19 February 2013

See beyond the photo's borders

PROMPT: Choose a photo from your personal collection that you have a strong emotional reaction or attachment to. Write first about what's IN the picture, then about what's beyond its borders, that only you see and know, then move back to the photo for some new insight into its contents.

I used this prompt in the Jan. 19 meeting of my Saturday writing group. First, we read The Invention of Dragons by the late Sandford (Sandy) Lyne and noted how this wonderful writer and teacher of children did the very same thing. Click on the poem title so you can read it too and on the poet's name for more information about him.

The poem I wrote while my group was writing is posted below. The inspiration for it is the photo at right. I waited a month to post this because today is my mother's birthday. If she were alive, she'd be 86. I still miss you, mom, will always love you and know now how much you loved me.

What I especially like about Lyne's poem is that we don't have the actual photograph that inspired the poem, but we can still "see" it. Does my poem stand up to that scrutiny? Does yours?

Susan 2 mos.

Wilma, 29 years,
holds her baby girl up to the glass.

Wilma smiles broadly.
Susan squints and looks down.

The glare hurts her eyes.
It’s the first day of school for her

two big brothers. They wave
bye and board the bus but are

invisible from this angle.
The world outside is

reflected in the storm door
that stands between them.

Wilma and Susan have clouds
for hair, and a hill in the distance

furrows their brows. They have
a whole future together ahead of them

to ruin, to rise to, to remember, someday.
This daughter will disappoint her mother.

This mother will fail her daughter but
not in all ways. The end will

bring them together again. It’s all
right there—

reflected in the glass
that stood between them

a whole world.

12 February 2013

My Dad: No Major Goof-up

Gunner Jack Clark
in the turret of his half-track
 "Any Gum Chum?"
My dad--Jack Meredith Clark Sr.--turns 91 today. In his honor, I wanted to call attention to the story of his experiences in WWII and the role played by his unit, the 474th Anti-Aircraft Artillery Automatic Weapons battalions. This group of men landed at Utah Beach in the first wave of D-Day, marched through France to Belgium and Germany, fought in the Battle of the Bulge and, eventually, served in the Army of Occupation before being discharged and returned home.

I began work on this story with dad back in 1994, the 50th anniversary of D-Day. I remembered from my childhood dad joking about his life in the Army, but as more specials came on TV to honor the anniversary of the event, he began talking about it again, but in a more factual AND emotional way. I decided to take notes.

This led to writing a letter to the one Army buddy dad had kept in contact with, Ray Bilicki. Ray has since passed on, but before he did his legacy to me was a treasure trove: a commemorative troop movement map of the 7th Corps, of which dad's unit was a part, and a privately published book about the unit, The Maverick Outfit by Frank Spaletti. I also dug out all dad's old photos from this time.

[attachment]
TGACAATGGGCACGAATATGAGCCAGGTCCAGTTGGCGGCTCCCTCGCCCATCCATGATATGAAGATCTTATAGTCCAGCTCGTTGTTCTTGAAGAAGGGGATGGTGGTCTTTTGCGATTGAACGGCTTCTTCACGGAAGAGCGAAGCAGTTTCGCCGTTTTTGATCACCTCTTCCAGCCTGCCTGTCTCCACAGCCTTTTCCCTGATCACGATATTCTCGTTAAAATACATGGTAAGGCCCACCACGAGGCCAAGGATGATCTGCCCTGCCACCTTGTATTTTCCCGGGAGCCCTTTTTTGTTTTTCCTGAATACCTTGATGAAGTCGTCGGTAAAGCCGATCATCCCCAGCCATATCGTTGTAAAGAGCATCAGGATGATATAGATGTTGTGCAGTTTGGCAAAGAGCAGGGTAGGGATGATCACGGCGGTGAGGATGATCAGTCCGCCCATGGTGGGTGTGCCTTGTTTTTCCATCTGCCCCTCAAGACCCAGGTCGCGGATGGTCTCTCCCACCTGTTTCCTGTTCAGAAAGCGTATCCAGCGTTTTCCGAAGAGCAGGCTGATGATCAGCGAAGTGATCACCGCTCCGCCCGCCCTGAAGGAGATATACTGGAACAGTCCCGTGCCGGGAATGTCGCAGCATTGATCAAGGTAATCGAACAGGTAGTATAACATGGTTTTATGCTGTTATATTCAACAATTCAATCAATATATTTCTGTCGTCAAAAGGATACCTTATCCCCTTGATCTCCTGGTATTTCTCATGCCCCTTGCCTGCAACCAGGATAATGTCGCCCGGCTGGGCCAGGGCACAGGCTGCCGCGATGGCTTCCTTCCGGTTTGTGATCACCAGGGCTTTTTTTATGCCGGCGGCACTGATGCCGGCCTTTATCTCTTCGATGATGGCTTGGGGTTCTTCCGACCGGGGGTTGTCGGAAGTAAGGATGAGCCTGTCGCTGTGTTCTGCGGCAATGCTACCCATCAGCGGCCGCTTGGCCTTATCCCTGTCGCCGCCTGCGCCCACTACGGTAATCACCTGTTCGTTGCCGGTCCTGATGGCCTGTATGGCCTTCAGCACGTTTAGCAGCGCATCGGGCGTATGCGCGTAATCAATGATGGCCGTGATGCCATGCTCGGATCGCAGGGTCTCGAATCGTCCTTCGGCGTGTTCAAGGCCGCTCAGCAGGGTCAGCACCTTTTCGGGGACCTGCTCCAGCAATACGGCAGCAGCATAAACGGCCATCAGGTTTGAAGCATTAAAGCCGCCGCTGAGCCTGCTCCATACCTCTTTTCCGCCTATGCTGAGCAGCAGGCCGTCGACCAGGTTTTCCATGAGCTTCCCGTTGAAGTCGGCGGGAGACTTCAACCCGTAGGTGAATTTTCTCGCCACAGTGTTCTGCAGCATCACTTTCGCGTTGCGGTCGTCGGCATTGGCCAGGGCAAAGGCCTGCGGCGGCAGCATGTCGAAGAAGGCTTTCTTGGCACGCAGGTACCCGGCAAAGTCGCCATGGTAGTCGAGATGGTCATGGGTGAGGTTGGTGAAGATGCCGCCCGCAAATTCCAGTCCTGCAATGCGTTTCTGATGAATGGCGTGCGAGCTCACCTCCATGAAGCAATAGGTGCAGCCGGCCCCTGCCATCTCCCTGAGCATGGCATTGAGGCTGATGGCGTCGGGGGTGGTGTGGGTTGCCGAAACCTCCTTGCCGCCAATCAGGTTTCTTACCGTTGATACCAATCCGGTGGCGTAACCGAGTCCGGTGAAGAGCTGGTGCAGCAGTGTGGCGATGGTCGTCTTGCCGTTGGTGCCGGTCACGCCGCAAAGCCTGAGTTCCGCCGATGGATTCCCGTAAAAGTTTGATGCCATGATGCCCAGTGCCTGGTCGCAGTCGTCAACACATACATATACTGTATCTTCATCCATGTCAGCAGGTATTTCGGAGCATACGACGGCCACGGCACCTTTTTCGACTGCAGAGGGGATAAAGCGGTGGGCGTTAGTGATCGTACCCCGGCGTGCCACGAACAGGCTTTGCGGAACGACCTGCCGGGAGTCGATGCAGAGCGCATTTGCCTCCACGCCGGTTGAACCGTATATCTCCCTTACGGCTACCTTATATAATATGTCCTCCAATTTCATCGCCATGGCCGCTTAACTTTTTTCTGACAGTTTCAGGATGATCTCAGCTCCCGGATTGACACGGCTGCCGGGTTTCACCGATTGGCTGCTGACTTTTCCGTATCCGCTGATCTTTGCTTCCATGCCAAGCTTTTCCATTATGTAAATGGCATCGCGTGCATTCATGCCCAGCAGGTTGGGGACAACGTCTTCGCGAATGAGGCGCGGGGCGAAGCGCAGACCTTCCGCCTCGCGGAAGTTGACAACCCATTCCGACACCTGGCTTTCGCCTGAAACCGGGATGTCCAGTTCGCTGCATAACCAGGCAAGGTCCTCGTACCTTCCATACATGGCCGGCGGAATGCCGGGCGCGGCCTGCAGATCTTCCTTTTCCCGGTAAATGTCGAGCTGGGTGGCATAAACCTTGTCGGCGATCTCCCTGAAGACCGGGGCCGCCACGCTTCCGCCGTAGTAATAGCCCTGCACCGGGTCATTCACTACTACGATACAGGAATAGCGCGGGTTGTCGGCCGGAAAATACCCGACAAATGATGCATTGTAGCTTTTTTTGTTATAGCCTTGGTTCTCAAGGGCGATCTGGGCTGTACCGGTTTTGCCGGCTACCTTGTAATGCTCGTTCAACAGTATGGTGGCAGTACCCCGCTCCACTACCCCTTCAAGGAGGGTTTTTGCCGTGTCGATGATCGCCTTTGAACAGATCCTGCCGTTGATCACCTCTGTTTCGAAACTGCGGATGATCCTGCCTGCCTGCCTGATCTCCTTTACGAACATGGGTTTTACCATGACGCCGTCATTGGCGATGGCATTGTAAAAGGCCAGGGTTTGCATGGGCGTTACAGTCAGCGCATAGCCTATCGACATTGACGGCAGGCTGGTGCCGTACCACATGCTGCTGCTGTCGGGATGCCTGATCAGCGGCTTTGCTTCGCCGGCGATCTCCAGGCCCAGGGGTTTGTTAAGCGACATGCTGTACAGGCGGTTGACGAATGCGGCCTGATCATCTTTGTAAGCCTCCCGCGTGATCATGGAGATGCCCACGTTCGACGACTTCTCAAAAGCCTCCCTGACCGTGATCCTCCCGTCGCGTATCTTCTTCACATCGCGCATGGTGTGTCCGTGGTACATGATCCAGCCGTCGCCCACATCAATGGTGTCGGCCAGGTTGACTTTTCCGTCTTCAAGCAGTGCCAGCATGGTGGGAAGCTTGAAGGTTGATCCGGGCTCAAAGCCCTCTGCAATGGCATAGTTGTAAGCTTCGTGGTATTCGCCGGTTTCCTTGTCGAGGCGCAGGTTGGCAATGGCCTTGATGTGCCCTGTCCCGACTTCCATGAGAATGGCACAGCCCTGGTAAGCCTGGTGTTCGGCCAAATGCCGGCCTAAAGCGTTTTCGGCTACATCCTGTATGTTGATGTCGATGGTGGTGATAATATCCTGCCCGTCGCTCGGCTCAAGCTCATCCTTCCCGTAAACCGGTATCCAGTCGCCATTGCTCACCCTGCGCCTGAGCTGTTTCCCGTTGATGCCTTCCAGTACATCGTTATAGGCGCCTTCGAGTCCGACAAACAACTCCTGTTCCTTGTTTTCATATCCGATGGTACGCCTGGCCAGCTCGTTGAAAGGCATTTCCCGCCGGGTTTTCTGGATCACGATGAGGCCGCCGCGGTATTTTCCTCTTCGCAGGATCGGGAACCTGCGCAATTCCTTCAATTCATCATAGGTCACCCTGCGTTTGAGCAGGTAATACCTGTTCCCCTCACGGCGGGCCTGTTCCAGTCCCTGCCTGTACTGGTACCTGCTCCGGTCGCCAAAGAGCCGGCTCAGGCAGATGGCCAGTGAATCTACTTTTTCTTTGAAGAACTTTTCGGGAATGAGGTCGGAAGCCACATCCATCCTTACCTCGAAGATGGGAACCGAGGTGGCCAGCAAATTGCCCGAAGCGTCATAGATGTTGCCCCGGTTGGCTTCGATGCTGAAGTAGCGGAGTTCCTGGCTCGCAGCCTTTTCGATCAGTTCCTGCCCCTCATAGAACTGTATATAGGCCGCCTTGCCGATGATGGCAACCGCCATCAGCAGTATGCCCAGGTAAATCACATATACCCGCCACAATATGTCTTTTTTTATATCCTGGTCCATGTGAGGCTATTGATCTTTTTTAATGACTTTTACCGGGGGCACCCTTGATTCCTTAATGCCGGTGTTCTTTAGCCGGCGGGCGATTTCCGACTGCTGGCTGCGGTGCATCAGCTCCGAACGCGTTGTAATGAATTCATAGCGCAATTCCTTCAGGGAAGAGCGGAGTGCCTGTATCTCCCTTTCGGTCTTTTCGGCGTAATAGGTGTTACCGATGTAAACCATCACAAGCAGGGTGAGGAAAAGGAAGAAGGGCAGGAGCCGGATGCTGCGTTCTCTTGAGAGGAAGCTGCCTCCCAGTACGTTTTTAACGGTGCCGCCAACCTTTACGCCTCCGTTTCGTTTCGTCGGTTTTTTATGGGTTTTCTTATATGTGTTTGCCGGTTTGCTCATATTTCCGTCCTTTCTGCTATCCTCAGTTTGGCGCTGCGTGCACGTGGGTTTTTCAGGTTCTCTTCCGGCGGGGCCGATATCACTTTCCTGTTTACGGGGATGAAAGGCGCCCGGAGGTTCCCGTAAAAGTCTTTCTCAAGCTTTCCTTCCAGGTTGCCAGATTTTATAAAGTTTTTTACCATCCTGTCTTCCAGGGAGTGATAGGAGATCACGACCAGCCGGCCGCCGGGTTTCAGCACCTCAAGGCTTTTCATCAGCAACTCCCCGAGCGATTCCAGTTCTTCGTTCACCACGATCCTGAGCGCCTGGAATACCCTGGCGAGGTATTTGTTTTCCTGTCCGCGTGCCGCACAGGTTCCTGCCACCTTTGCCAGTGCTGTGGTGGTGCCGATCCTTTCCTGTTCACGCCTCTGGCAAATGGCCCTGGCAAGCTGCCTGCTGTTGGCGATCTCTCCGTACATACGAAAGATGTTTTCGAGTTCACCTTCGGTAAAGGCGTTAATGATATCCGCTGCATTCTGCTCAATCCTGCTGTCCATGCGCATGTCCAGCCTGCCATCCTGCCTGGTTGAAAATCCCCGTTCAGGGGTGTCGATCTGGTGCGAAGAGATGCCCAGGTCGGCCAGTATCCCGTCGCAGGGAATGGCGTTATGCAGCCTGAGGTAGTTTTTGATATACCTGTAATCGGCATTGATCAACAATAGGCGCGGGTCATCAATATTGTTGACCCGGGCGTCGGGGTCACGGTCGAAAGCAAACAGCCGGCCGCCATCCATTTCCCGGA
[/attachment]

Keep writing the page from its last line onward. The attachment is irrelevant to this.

The book gave me a guideline for formally interviewing my dad about this monumental time in his life and in world history. We also went through the photos, and he told me all he could remember about who was in them and where they were taken. Then I put all the pieces together into three-ring binders for each member of our immediate family.

Through the years cousins, aunts, uncles and acquaintances have asked for copies. And five great-grandchildren have joined dad's list of offspring since then and may someday have questions. So in May 2012 I converted the book to a website, No Major Goof-up. Follow the link to read where the name came from. It will give you a chuckle over dad's sense of humor and Susan's naivete.

I've also added a permanent link to dad's blog in the sidebar of this blog, just below a listing of my other posts. I hope you'll take time to check it out. Everyone who reads it tells me it's a compelling story. And if you've ever wanted to write family history of any sort, it may give you some ideas. I put it together on Google Blogger, which is free and has a wide range of design templates available. I have a background in publication layout, so I modified a basic template to get the look I wanted.

This year dad will spend his birthday in rehab, following a hospitalization for pneumonia and congestive heart failure. He navigates life from a power-chair and needs to regain some strength for everyday tasks so he can return to his assisted living apartment. Though his days now consist more of Bingo, physical therapy, stamp collecting and emergency rooms, he always has a clever comeback for anything his caregivers throw his way. And he can still beat all comers (including me!) at Checkers.

Happy birthday, dad! I'm glad you made it back from the war, and I'm glad you're still fighting the good fight!!

02 February 2013

To know or not to know?

I believe in mystery.

I don’t know who or what created the heavens or the earth or me, and I don’t need to know.

In fact, I do not want to know. The world doesn’t need more people who think they have the inside scoop.

There’s something, yes, mysterious about experiencing the world through the eyes of ignorance, free from the clouded lens of traditional belief. If I begin by knowing I don’t know, to paraphrase Socrates, I learn more, see more, do more. To embrace mystery is to stay young, to be always a child on the inside, regardless of gray hair, wrinkles or creaky bones.